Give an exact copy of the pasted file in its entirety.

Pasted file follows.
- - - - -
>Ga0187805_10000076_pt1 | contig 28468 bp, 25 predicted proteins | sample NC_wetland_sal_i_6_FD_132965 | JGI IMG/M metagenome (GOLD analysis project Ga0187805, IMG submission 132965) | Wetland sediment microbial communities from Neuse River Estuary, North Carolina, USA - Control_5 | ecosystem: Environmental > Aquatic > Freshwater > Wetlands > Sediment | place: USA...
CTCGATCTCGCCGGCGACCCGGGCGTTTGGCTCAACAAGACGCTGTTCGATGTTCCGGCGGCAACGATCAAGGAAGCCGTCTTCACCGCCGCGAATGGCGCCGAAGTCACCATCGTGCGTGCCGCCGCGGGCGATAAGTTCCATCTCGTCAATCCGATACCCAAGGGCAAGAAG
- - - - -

>Ga0187805_10000076_pt1 | contig 28468 bp, 25 predicted proteins | sample NC_wetland_sal_i_6_FD_132965 | JGI IMG/M metagenome (GOLD analysis project Ga0187805, IMG submission 132965) | Wetland sediment microbial communities from Neuse River Estuary, North Carolina, USA - Control_5 | ecosystem: Environmental > Aquatic > Freshwater > Wetlands > Sediment | place: USA...
CTCGATCTCGCCGGCGACCCGGGCGTTTGGCTCAACAAGACGCTGTTCGATGTTCCGGCGGCAACGATCAAGGAAGCCGTCTTCACCGCCGCGAATGGCGCCGAAGTCACCATCGTGCGTGCCGCCGCGGGCGATAAGTTCCATCTCGTCAATCCGATACCCAAGGGCAAGAAG